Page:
More than 10 million Americans suffer from oral herpes, a virus that causes painful cold sores, but a cure may be around the corner.
A team of researches in Seattle believe they have found a cure, and their discovery could also pave the way to eradicating genital herpes too.
Scientists at the Fred Hutchinson cancer center located have succeeded in eliminating 90% of the virus through gene therapy or gene editing, as described by Dr. Keith Jerome, who is the team’s leader.
According to the New York Post, the team’s findings were published on Tuesday in Nature Communications.
“A lot of smart scientists have been really hesitant to think about a cure. To them, a cure was like selling snake oil. It just wasn’t a realistic goal,” Jerome told The Post. “Now, they’re talking about a cure.”
Jerome told the Post that researchers used tiny enzymes, transported through the body in harmless viruses, in order to cut the herpes DNA.
Initially, the virologist’s team started experiments on infected mice a decade ago, they used only one kind of enzyme and found that sliced genes could heal themselves.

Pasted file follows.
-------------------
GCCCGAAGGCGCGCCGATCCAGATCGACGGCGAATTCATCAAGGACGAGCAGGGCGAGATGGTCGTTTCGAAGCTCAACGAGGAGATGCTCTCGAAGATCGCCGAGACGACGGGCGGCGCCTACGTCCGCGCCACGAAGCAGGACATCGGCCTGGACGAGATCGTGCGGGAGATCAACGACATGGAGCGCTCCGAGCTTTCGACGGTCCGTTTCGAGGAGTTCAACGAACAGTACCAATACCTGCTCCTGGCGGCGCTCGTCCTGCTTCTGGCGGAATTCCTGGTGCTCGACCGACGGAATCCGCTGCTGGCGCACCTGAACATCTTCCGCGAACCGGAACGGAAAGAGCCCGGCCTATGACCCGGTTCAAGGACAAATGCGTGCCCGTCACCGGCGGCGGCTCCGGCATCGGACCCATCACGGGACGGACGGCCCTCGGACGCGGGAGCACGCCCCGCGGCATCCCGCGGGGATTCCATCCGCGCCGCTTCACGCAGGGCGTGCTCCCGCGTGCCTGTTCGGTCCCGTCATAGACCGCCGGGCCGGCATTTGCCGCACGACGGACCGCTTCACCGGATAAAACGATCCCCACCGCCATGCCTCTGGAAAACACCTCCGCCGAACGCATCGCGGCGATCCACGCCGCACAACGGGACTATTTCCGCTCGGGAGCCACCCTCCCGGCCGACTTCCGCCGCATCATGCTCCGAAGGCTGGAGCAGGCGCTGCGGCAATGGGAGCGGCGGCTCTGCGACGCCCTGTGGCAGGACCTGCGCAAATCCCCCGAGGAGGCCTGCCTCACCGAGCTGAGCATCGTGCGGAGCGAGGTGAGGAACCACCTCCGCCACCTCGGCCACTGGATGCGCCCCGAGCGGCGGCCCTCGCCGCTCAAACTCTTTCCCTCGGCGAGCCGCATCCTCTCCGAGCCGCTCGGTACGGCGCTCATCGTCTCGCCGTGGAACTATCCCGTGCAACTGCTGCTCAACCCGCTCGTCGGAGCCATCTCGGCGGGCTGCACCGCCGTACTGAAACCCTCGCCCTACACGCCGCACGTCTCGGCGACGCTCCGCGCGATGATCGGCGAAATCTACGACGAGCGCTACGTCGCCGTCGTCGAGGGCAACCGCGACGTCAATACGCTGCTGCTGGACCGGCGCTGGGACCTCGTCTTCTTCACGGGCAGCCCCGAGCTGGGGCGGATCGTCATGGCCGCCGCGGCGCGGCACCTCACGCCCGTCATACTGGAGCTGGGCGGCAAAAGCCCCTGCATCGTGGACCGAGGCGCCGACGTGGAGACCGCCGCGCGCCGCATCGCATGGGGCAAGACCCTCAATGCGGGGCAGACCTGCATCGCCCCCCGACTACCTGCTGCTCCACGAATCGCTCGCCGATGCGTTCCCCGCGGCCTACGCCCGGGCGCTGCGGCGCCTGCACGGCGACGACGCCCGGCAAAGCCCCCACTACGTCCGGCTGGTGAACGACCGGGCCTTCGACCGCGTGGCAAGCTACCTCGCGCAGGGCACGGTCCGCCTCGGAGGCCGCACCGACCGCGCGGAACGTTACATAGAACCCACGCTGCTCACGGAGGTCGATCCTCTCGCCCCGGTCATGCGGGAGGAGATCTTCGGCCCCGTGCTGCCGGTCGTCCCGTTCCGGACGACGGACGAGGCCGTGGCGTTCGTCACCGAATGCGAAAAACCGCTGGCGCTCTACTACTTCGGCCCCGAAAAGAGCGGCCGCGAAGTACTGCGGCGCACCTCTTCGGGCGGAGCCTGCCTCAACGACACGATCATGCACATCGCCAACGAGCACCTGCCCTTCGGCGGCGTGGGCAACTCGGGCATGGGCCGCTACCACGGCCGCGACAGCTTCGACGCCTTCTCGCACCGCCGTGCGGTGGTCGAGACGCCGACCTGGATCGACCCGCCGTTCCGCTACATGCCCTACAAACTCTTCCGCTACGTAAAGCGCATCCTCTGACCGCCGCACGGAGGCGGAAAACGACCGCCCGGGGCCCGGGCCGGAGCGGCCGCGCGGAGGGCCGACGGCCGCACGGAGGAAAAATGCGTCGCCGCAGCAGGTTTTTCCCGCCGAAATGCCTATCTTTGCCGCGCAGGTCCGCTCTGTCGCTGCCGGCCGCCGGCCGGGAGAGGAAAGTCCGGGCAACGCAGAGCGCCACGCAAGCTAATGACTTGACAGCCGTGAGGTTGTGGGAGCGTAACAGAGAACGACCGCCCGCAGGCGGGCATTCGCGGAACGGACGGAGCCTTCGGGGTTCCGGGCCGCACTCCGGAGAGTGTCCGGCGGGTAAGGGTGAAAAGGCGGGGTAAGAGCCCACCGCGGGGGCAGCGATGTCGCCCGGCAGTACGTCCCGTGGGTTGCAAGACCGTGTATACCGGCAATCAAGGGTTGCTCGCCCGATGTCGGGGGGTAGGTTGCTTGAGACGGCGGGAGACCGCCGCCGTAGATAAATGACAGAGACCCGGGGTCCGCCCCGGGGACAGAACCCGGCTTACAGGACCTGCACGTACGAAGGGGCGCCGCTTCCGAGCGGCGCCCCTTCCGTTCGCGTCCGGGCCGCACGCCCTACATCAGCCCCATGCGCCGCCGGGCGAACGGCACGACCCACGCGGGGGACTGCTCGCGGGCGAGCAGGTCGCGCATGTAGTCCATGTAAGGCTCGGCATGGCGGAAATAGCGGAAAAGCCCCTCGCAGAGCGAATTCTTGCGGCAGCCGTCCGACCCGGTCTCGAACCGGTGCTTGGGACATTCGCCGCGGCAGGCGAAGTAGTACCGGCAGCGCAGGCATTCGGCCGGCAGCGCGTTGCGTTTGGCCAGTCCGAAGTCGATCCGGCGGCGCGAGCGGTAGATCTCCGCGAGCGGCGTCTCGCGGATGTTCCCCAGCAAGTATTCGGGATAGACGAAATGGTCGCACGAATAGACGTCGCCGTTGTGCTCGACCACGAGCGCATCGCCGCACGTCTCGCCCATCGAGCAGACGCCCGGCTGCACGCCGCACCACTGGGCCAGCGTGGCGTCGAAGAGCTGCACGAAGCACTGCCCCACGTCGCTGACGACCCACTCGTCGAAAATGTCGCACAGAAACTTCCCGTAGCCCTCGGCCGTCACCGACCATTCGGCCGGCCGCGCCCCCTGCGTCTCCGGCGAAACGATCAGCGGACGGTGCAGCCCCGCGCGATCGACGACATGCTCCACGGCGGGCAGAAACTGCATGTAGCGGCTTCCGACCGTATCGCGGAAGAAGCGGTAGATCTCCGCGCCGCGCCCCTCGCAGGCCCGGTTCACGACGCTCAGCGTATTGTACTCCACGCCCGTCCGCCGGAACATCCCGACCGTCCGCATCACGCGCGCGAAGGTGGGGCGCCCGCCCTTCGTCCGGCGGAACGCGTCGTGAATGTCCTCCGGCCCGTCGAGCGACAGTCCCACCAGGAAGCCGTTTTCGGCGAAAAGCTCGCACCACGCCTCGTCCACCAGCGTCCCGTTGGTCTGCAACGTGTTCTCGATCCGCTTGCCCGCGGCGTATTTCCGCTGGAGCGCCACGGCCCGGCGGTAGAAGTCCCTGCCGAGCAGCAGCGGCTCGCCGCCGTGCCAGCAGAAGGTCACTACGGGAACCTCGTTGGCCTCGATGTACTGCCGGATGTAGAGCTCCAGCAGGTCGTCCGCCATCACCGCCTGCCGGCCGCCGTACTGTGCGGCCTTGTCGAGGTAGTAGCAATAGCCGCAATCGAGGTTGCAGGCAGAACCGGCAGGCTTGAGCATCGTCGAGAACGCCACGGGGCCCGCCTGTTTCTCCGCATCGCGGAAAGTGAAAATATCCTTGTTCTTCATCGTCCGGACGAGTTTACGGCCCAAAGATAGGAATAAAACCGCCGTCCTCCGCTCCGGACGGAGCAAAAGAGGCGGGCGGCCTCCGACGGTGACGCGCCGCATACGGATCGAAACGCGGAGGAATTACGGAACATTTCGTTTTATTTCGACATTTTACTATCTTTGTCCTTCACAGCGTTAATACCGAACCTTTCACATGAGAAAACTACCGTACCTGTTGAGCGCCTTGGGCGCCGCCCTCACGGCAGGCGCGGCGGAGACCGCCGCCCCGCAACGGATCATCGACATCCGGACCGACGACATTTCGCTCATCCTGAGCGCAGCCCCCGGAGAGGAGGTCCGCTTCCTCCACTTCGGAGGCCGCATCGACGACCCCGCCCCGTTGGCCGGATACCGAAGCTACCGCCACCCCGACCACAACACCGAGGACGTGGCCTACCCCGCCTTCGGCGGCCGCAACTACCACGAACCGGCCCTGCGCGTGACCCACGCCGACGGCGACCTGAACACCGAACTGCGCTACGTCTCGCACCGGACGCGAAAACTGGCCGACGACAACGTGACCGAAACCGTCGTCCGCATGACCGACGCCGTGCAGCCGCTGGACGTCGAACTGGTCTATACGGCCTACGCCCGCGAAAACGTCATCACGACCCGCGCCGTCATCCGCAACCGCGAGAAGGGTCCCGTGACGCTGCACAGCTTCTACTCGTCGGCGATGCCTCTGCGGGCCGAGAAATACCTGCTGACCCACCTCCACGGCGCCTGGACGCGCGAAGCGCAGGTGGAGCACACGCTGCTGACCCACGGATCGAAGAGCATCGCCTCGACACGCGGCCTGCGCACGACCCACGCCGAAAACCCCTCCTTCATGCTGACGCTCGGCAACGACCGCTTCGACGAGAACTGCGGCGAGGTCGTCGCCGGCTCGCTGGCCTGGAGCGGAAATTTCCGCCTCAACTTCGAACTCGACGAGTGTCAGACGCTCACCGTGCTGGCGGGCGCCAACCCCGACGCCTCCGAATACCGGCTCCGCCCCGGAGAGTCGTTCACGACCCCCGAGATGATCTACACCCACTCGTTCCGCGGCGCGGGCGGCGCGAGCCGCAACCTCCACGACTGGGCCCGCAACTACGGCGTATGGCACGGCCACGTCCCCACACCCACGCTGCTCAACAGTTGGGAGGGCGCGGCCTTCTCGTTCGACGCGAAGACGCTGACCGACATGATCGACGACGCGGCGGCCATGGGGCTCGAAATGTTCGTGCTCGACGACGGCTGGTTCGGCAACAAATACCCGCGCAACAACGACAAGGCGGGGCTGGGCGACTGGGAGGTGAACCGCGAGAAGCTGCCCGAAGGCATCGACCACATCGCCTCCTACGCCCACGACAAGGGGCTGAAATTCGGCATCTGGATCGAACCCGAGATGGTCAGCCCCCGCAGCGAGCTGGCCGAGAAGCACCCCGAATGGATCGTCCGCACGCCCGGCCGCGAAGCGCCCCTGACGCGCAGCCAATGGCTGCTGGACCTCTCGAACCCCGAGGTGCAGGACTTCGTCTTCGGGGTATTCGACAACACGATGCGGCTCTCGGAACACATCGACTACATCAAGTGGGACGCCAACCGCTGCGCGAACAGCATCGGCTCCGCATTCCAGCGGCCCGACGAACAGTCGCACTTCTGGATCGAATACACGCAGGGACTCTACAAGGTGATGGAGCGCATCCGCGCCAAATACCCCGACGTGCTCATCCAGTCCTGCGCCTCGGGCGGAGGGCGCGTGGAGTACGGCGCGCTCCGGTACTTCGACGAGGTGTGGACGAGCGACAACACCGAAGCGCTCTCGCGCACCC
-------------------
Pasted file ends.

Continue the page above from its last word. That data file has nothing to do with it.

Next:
Throughout the years, they discovered that combinations of enzymes, also known as “molecular scissors” could rip the herpes virus to shreds and prevent it from regenerating.
The team is hoping to wipe out oral herpes, which is prevalent among two-thirds of the world’s population of those under the age of 50. It’s also seeking to end genital herpes, which afflicts roughly 500 million people across the globe between the ages of 15-49, the World Health Organization estimates.
Jerome and his team’s discovery is said to be nothing short of a medical breakthrough by infectious disease expert Anthony Nicola, an ex-Brooklynite who conducts research at Washington State University.
“We’re scientists. We approach everything with caution, but there’s a lot of cautious optimism… for a cure,” Nicola told The Post. “This is really exciting. There’s something really new here.”